By Bill Hirschman
Women of Florida, please: Do not under any circumstances attend the world premiere musical comedy Real Men Sing Show Tunes…and play with puppets lazing through the summer at Actors’ Playhouse.
The writers have violated the double secret probation pledge that we men take in puberty never to reveal the deepest, darkest secrets of our sex, namely life-long confusion, anxiety and fear. They’re the same kind of secrets we know you women all pledge not to reveal, like the one that you really can read our minds.
Paul Louis and Nick Santa Maria, the authors of the words, music and book for this revue, are currently awaiting prosecution by the Covert Masculine Tribunal for lampooning such confidential information as the rules for multiple men standing at a rack of urinals, memorialized in their song, “Look Straight Ahead.”
Or making fun of our thinking process such as the rationalizations for bringing the family to a dinner on the town – at Hooters—in the song that explains it’s “All About the Wings.”
Real Men is a goofy, spoofy hoot that may have seemed all the funnier because, in full disclosure, I am a real man who regularly sings show tunes in the car and would play with puppets if I had any.
Actors’ Playhouse has filled many of its summer slots with similar frothy revues of skits and songs satirizing yet honoring the familiar verities of marriage, women, families, etc., etc. Each has had solid moments, but the quality of the individual numbers always has varied more wildly than Saturday Night Live.
Not so with this one. Developed in readings over a year by Louis and Santa Maria with director David Arisco, Real Men is light, bubbly summer fare, but it has a polish and a consistency that its forebears haven’t had. Yes, it runs about 10 minutes too long, but even the weaker material that could be easily sliced away is still stronger than its competitors.
The production also benefits that the numbers are performed by the authors and local stalwart Stephen G. Anthony, all of whom have highly-developed singing and acting chops that smoothly switch from loopy to introspective when the numbers turn contemplative.
Like the other revues, there’s a flimsy framing devices: Anthony goes to a psychiatrist, worried that his manhood is eroding under the pressures of family, marriage and work. Louis the shrink whips out a girl puppet for Anthony to unburden himself to (it almost makes sense in context) and she hands him the shrink’s self-help book to follow as the revue ensues.
The tunes are generally bouncy and the lyrics wittily observant about male foibles. Since men never lose their adolescent obsession with sex, much of the show has a decidedly blue tinge and a bit of well-placed locker room language. But there are some touching songs, such as “A Real Man” in which the trio reminisce about their fathers.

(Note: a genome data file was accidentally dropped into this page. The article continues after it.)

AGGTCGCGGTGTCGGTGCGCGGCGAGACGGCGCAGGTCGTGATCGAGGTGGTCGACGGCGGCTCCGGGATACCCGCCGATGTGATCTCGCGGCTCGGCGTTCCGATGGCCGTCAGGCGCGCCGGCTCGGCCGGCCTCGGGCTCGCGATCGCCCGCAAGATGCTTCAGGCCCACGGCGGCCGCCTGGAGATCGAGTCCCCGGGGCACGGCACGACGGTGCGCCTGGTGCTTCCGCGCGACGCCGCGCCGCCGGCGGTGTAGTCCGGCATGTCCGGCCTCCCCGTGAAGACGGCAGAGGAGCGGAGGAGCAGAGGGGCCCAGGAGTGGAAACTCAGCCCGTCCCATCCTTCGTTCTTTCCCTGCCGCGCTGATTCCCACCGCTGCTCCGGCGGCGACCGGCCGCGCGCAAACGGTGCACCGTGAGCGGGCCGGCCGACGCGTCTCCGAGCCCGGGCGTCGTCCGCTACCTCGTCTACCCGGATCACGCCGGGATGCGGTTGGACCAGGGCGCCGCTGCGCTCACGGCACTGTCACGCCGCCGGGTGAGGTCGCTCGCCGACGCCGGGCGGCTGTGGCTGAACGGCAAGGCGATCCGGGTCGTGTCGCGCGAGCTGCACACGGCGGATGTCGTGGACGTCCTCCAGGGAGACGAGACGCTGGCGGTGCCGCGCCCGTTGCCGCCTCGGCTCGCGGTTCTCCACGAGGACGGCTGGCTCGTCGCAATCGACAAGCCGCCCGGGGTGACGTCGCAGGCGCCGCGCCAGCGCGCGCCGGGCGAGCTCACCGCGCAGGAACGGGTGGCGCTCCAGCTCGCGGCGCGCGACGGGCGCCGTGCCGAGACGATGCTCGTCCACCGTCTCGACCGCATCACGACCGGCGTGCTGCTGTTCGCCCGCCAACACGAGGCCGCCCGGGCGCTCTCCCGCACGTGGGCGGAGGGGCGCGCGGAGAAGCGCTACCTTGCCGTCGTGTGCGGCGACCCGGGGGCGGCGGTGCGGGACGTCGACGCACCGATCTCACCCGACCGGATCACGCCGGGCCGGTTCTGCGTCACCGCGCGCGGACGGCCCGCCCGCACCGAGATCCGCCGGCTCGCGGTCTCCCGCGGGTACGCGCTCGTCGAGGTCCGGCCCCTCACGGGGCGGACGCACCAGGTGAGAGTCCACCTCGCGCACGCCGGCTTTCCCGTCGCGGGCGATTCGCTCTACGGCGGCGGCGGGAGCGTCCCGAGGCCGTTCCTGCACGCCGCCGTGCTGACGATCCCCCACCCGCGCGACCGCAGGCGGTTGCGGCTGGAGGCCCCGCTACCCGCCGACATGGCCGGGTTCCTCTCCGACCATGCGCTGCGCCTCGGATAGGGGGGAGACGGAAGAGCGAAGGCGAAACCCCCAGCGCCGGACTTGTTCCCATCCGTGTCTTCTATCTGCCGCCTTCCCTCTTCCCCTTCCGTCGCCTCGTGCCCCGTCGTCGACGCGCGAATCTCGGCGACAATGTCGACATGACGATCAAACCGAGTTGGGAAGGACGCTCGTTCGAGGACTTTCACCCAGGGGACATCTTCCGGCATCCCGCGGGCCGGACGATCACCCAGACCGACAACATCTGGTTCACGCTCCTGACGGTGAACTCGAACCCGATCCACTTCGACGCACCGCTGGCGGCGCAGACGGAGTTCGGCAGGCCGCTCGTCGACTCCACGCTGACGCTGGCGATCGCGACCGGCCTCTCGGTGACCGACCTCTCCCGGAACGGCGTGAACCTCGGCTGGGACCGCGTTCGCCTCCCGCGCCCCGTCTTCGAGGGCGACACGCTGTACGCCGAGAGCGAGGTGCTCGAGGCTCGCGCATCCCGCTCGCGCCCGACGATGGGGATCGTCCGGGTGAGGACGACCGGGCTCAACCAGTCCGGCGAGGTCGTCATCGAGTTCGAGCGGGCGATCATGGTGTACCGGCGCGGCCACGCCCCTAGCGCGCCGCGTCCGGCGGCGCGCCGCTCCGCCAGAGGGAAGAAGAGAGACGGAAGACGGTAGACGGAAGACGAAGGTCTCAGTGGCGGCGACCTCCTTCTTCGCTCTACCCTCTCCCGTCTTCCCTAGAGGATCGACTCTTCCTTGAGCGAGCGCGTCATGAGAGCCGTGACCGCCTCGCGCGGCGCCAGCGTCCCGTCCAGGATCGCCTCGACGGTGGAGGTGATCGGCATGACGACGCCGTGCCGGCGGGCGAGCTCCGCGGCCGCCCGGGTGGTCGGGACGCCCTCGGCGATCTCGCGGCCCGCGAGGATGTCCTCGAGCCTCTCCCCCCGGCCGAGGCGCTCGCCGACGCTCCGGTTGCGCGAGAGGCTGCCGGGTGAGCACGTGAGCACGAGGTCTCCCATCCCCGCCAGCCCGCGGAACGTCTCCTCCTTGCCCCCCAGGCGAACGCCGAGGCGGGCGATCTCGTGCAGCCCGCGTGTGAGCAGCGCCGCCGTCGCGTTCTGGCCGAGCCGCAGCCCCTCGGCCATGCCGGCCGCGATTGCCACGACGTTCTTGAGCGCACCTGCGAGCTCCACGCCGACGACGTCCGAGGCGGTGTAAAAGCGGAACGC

A consistently funny running bit has the men garbed in choir robes intoning readings from “The Book of More Men,” one liners about what’s great about being a man, such as “If someone forgets to invite you to a party, you can still be their friend.”
The skits, often the weakest parts of any revue, are pretty sturdy. One of the funniest features Anthony trying to hold forth with some guys in a bar about manly subjects he knows nothing about such as the baseball season, new car models and appliance repair. We’ve all been there.
Arisco and company have a wonderful quirky visual sense. Prop mistress Jodi Dellaventura provides a hilarious procession of items for Santa Maria to find in the old toy box of an adult son who has moved away in “That’s My Boy.”
And then there’s the puppets. Louis and Santa Maria have been involved for years in puppetry through professional children’s theater. As a result, the show is graced with a score of creatures ranging from a tiny finger figure to a 10-foot tall Grim Reaper. As with Avenue Q, the Sesame Street-like puppets designed by Louis and built by Louis and costume designer Ellis Tillman are often both furry and filthy such as three buxom Hooters waitresses.
A tip of the hat is due musical director, arranger and pianist Manny Schvartzman, who has helmed several shows recently for Slow Burn Theatre Company in Boca Raton. Also due credit (and barely mentioned in the program) is the busy backstage crew and assistant puppeteers Gaby Macias, Kris Cardenas and Andrew Arisco.
Anthony, of course, has been a local fixture for years, excelling in roles like this one where his good looks and warm baritone are undercut by a look in his eyes betraying that the character knows his failings all too well.
Louis and Santa Maria have been laboring around South Florida theaters and comedy clubs for years, accumulating significant credits (several on the national level) but not creating a high profile among even regular theatergoers. Caldwell Theatre patrons may remember Santa Maria from God of Carnage; Louis has done several shows for Actors Playhouse but none in recent years. But both instantly command the stage with a level of skill and an assured manner that ought to ensure they are regularly employed down here.
That may be problematic: Real Men is another entry in the Menopause the Musical sweepstakes – the search for a low-budget easily-transportable middlebrow mass entertainment rooted in universally-recognized social prototypes. Because of its quality, Real Men has a solid shot at the Holy Grail and the duo may well be on the road with it a long time.
Real Men Sing Show Tunes…and play with puppets runs through Aug. 12 at the Actors’ Playhouse at the Miracle Theatre, 280 Miracle Mile, Coral Gables. Performances 8 p.m. Wednesday-Saturday, 2 p.m. Sundays and one Wednesday, July 18. Tickets $40-$48 with $15 student rush tickets. Visit actorsplayhouse.org or call 305-441-4181.